Category Archives: Javascript

Mini Review of “Secrets of the JavaScript Ninja” By John Resig & Bear Bibeault

jsninj-150x150I have started reading the new book of John Resig, which in case someone don’t know, is the creator of jQuery. I’m just in the beginning (page ~60) – but i still have a few insights that I would like to share:

A free e-book!

When you buy the book, inside of it you get a code which you can use to get the e-book version for free. That was a very nice gesture from Manning that i really like. That way i don’t need to choose, I get both. and it is a great surprise since I was not aware of that.

About the book

I really like how the book is organized, it is well written and addresses the reader in a way that reminded me a private tooter. It does not uses high language and it is very easy to follow, both the text and also the examples.

Who the book is for?

This book is not for a novice developer. If you have a good grasp of JavaScript then this book is for you, it will uncover some of Javascript black magic, with a fun approach. if you are a newbie in Javascript – this book is not for you. you should start with a more basic material and only then read this book. I think every front end developer should read this book – but if you just beginnin – read some more basic stuff and only then return to this book.

Scoping – A small point that was overseen

When the writer is explaining about scoping, he wrote that the function scope is within the entire current scope even if it is defined at the end of the current scope. And in the example that was given it was implied that a variable is not acting like that… But it is! It is available. It is only that the assigned value is available after the assignment, but the variable itself exist in the scope. That maybe sounds like an unimportant point but it could cause an unexpected bugs like in this example:

You would think that the value of ‘test’ will be “I’m out” according to the book explanation, but because of the hoisting nature of Javascript it is actually will be ‘undefined’, hoisting is not only for functions it is also for variables. The only difference is that functions will be defined even if the declaration is after the function call while in variables it is not.

So we can actually say that the above code will actually behave like the next one:

Best practice – implementing a collection view in Backbone.js


Lately I was working a lot with Backbone.js, I really love this tool! It is so easy to encapsulate my code into separate components.

What I had a lot of thought about but with no real answer is what is the best way to implement a collection view?

As I see it there is mainly two ways to approach this:

  1. Implement the model with a model view and the collection view will just be the container that contain all the model views.
  2. Implement the collection view to render also the models in it.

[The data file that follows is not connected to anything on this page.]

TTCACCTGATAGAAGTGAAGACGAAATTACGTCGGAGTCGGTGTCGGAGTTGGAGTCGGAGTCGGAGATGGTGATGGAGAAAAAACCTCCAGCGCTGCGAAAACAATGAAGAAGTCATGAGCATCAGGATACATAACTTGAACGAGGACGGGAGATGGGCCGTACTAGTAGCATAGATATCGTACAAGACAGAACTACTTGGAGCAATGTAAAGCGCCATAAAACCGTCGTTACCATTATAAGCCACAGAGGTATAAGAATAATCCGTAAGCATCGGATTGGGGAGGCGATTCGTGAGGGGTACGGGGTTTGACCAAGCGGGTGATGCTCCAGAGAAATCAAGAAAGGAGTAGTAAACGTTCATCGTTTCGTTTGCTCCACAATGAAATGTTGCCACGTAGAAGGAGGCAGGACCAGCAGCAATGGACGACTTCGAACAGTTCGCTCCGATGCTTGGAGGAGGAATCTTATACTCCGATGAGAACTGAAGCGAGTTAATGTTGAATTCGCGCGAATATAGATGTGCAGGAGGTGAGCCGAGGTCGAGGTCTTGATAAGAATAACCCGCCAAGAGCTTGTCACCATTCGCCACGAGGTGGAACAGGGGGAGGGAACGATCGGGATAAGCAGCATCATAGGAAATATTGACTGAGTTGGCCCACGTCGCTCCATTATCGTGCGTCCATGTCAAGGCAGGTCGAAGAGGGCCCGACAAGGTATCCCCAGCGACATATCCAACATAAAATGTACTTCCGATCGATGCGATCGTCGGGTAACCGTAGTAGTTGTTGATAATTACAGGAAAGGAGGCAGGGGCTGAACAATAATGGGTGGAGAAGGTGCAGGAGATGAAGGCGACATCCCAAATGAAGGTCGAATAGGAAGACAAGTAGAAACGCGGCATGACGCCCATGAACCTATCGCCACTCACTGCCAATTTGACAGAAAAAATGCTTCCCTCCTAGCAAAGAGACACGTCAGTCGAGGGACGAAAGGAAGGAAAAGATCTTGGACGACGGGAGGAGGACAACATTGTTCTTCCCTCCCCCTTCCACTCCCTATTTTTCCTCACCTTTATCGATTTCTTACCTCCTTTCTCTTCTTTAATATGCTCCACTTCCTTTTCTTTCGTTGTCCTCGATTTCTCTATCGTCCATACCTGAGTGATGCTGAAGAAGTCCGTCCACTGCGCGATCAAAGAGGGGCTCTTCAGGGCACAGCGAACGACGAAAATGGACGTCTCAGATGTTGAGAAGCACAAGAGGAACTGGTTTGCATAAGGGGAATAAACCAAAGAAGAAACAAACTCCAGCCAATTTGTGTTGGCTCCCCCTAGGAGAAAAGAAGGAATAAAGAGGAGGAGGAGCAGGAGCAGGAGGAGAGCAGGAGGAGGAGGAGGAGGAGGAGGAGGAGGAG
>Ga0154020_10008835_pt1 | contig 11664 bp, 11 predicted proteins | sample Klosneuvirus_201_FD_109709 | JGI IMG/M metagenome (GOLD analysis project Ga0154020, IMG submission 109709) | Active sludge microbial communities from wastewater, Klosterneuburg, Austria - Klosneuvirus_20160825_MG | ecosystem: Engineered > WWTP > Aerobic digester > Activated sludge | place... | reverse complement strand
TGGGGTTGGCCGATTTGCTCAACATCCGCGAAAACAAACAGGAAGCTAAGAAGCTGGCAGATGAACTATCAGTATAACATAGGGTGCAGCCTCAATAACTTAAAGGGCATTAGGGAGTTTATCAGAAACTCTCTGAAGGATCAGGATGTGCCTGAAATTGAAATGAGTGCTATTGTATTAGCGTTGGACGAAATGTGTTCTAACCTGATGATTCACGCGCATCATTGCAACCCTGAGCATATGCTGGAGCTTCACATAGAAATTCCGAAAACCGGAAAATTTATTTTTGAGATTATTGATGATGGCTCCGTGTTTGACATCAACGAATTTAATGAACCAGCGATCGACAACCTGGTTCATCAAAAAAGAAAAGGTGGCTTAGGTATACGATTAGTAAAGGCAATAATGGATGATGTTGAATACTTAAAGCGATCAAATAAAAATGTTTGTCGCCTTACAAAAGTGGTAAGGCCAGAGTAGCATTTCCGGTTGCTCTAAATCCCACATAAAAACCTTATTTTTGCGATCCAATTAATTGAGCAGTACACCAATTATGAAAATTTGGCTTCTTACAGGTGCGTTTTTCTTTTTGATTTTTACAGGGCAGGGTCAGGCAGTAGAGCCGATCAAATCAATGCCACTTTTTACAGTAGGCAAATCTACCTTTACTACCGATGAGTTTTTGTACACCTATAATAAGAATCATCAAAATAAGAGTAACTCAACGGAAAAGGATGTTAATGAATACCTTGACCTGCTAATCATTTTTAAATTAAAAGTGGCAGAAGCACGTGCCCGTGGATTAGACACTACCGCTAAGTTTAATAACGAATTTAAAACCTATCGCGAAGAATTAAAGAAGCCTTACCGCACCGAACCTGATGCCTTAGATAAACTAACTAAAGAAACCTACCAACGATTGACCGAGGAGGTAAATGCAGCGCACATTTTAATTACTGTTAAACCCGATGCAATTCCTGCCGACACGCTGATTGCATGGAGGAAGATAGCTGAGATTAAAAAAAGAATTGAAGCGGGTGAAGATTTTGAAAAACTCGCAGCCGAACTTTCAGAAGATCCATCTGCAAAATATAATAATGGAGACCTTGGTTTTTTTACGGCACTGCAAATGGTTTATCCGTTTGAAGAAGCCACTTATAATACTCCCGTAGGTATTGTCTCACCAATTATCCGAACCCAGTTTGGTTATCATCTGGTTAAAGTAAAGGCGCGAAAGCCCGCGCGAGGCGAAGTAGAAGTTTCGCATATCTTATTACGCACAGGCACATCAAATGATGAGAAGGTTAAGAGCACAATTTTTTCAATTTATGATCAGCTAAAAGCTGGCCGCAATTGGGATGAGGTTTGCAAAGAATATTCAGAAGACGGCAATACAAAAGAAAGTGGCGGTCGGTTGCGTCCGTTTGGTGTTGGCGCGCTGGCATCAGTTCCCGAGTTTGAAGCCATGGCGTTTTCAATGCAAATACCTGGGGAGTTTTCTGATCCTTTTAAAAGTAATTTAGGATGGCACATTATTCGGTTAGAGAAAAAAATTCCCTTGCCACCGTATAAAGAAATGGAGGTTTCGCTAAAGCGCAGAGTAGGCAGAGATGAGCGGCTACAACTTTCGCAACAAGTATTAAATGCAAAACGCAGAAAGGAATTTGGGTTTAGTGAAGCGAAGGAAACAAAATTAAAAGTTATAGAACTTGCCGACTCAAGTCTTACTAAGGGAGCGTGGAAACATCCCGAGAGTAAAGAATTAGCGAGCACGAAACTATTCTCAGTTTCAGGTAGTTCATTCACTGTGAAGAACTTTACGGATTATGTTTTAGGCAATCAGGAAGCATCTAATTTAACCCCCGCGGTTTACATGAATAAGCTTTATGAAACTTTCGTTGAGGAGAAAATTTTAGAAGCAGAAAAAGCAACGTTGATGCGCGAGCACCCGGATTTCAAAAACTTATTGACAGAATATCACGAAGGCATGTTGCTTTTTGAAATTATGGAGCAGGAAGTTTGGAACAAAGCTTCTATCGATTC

Each of these approaches has upsides and downsides. And the difference is really the question of where to render the model? in the model view? or in the collection view? the intuition is to do it in the model view – but that is making a few disadvantages of interaction between the models.

The downside I have with the 2nd approach is that for any addition / subtraction from the collection the entire collection view (with all the models) will need to re-render, in a collection with thousands of models – that is a huge problem! But it has an upside too – if the models have some kind of interaction between them (sorting, filtering) it is much more easy to implement it in the 2nd approach.

The downside of the 1st approach is the upside of the 2nd and vice a versa. So I could say that I should select the solution according to my needs, and that is what I did until now. Until the day that I needed both upsides…

So the question is – is there a way to implement the 1st approach but to also have the ability to have sorting and filtering on the UI? The only way I could think about that happening is that the collection view will also hold all of the model views but that just does not sounds right…

Go with the Model-View approach

Well, it is the combination of both that solves this problem. How can it be both? it is actually the first approach, each model has it’s own model view, so adding to the collection will not need to render the entire collection view. Only when we want to sort / filter – the entire collection view will be re-render.


This solution is really a best practice since the models does not know about the sorting / filtering that can be made to them – this will be implemented in the collection and the final visual result will be rendered in the collection view

Untitled drawingSo when we want to render all the models that a ‘filter’ function returned us. we will run on each model and we will create it a model view and then we will append all the model views to the collection view.